A focus of my work is to produce a fast and reproducible workflow for the application of numerical models by using sensitivity analyses, automatic calibration techniques, multivariate statistical methods for post-processing and pleasant visualization of data. I firmly believe that aquatic ecosystem models are important tools for teaching physical as well as ecological in-lake processes, are crucial to check hypotheses obtained by field data and should be made accessible to every limnologist, the stakeholders as well as the public regardless of computational power and computer science education.
Here’s an animation showing how the layer structure of a vertical hydrodynamic model is working. The thickness of each layer is either expanding or shrinking in dependence of hourly thermal dynamics. Especially surface cooling events in the evening and at night are causing convective fluxes that further mix the surface layer. Such animations can help in explaining physical processes and fundamentals of numerical models.
The following paragraphs give you an overview of some of my current research projects and projects I am involved in.
ABI: improving modeling tools
Numerical lake models are essential tools for limnologists and civil engineers. In this project we are developing tools for the GLM-AED2 modeling suite to make it more robust and accessible. The vertical 1D GLM features a flexible Eulerian grid as well as an energy balance approach for mixing. Due to its fair computational needs and low requirements for boundary conditions (bathymetry, initial temperature profile and meteorological conditions), GLM is a great choice for first-time modelers as well as experienced users.
Lake Mendota: long-term lake dynamics
I am using GLM-AED2 to simulate Lake Mendota in Wisconsin, USA. Here, we are using longterm monitoring data to calibrate and validate model variables to fit observed to simulated data. A novel sensitivity and calibration approach supports a reproducible modeling workflow for this project. Especially the analysis of longterm dynamics of dissolved oxygen helps us to identify drivers of future anoxia.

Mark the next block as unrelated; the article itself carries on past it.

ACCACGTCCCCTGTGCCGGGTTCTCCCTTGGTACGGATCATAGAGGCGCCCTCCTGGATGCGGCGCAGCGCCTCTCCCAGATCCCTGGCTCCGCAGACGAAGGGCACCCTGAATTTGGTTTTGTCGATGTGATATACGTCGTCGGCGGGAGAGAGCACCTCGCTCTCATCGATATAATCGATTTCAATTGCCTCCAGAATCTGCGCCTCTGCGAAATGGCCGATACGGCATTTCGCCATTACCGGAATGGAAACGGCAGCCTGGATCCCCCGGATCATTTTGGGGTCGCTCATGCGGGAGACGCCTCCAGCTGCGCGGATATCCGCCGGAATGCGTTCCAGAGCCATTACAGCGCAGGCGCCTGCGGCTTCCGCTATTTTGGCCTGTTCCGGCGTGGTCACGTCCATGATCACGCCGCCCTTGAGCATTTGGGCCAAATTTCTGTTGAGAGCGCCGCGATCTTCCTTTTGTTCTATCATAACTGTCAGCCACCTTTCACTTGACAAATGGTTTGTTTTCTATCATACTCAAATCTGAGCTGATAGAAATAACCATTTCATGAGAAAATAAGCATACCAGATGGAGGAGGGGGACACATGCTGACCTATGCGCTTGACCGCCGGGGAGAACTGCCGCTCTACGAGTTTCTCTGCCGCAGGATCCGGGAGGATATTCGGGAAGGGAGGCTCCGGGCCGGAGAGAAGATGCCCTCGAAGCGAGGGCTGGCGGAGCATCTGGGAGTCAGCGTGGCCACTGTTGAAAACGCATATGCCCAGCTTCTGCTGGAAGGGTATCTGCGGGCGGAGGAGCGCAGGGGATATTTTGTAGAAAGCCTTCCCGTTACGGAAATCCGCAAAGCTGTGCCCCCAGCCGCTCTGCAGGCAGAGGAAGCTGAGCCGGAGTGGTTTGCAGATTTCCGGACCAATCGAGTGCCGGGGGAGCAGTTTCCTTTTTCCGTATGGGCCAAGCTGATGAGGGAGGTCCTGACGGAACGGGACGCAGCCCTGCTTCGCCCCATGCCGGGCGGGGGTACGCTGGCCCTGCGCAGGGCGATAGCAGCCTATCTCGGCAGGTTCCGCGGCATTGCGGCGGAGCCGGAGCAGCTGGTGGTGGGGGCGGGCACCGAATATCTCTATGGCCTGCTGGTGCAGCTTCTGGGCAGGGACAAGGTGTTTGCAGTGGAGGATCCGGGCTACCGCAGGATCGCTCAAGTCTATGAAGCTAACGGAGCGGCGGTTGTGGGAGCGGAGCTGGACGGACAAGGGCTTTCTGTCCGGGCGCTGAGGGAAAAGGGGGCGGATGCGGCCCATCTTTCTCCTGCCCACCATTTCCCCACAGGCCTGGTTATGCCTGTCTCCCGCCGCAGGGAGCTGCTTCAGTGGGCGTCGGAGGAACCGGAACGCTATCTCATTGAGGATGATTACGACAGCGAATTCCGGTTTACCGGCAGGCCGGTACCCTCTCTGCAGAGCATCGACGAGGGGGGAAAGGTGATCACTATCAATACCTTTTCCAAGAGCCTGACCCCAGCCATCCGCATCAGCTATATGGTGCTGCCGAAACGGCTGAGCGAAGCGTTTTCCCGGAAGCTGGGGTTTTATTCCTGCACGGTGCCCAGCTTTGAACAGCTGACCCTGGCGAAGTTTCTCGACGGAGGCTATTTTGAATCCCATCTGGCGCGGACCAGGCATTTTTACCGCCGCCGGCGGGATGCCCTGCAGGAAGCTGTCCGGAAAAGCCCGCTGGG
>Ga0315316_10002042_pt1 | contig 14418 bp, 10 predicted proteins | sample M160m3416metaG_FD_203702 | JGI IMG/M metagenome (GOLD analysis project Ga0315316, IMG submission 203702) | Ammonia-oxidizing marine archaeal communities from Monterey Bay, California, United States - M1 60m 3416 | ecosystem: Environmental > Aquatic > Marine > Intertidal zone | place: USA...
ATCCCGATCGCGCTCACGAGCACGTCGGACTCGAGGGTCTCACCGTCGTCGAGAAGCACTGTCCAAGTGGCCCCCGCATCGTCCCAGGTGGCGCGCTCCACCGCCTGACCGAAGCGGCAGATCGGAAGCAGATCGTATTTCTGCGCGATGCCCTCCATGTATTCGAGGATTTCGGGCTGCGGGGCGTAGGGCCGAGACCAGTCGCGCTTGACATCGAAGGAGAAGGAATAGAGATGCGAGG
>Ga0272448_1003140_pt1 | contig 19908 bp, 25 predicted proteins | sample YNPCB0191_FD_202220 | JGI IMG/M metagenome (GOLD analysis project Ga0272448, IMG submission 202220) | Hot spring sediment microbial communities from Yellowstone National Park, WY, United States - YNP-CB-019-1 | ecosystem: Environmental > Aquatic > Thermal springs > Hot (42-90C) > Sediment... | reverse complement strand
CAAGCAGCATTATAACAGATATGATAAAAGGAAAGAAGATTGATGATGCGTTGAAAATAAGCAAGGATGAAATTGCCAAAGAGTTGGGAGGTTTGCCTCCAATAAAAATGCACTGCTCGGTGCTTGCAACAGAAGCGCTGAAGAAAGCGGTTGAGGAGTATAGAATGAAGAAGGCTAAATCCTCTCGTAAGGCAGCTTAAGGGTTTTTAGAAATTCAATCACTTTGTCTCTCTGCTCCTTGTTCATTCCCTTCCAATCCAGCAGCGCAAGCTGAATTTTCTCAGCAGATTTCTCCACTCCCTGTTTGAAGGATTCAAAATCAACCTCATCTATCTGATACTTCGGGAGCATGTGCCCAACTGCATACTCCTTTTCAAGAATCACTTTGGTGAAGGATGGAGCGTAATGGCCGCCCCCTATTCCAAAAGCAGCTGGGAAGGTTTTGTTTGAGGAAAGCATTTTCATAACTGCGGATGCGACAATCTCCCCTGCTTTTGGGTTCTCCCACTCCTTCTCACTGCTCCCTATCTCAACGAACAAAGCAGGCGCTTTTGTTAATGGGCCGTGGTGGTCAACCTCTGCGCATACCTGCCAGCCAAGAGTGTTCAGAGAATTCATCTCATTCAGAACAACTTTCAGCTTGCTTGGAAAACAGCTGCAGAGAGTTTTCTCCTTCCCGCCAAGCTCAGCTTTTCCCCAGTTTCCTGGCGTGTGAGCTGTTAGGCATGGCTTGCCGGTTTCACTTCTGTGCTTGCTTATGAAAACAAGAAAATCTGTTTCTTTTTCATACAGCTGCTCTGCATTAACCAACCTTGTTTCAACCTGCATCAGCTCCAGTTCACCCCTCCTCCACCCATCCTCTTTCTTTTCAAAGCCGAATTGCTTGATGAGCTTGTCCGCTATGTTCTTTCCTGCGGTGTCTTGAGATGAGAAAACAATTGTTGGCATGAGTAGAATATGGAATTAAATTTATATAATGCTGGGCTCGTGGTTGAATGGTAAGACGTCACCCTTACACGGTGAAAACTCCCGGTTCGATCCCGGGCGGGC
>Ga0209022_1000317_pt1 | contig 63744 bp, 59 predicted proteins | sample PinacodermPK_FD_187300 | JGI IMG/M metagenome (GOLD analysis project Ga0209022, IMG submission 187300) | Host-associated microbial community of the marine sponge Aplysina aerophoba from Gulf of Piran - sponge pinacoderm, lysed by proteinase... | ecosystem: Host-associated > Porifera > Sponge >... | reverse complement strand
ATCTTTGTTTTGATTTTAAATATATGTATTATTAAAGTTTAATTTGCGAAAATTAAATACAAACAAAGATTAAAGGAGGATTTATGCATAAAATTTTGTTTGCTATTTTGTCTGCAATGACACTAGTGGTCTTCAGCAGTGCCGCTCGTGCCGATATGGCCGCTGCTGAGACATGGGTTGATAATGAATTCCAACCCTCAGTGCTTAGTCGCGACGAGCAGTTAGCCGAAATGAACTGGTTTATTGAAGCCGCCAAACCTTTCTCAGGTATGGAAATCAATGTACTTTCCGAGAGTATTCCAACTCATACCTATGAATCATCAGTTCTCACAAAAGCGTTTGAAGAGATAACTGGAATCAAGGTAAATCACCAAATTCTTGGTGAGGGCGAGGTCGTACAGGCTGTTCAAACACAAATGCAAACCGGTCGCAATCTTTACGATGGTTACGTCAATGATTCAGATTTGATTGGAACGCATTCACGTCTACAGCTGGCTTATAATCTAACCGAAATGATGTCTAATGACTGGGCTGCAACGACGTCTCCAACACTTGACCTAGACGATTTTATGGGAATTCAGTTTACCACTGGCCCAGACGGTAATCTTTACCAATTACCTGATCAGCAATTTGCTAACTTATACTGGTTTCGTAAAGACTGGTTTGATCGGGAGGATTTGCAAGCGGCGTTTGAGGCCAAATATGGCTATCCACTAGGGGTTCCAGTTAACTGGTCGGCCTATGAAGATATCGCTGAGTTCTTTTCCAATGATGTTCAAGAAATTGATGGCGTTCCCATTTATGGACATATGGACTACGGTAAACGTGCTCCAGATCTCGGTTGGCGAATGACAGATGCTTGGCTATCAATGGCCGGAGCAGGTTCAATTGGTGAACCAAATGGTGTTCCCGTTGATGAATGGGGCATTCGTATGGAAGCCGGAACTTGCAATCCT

CNH: human-catchment-lake interactions
To really understand lake ecosystems, one also has to understand its couplings to the catchment, economic drivers and the human society. In this project a fully coupled model will be established that will help answering complex economic as well as biogeochemical questions.
ISIMIP: impact of climate change on lakes worldwide
In this project we are using GLM to project the impact of climate change on lake thermal characteristics worldwide. Here, we are simulating more than 60 different lakes over long periods of time. It’s the scientific consensus that lakes act as sentinels to climate change and will experience drastic ecological shifts.
Lake Tegel: impact of heavy rainfall on algae blooms
We’ve calibrated a depth-averaged 2D flow model (TELEMAC2D) to the urban Lake Tegel in Berlin, Germany, to investigate the impact of short-duration heavy rainfall events on the formation of phytoplankton blooms. A novelty for this approach is the application of the water quality module ‘Eutro’ to a real-world case study.
Here’s a map showing the locations of some of the lakes I’ve simulated so far: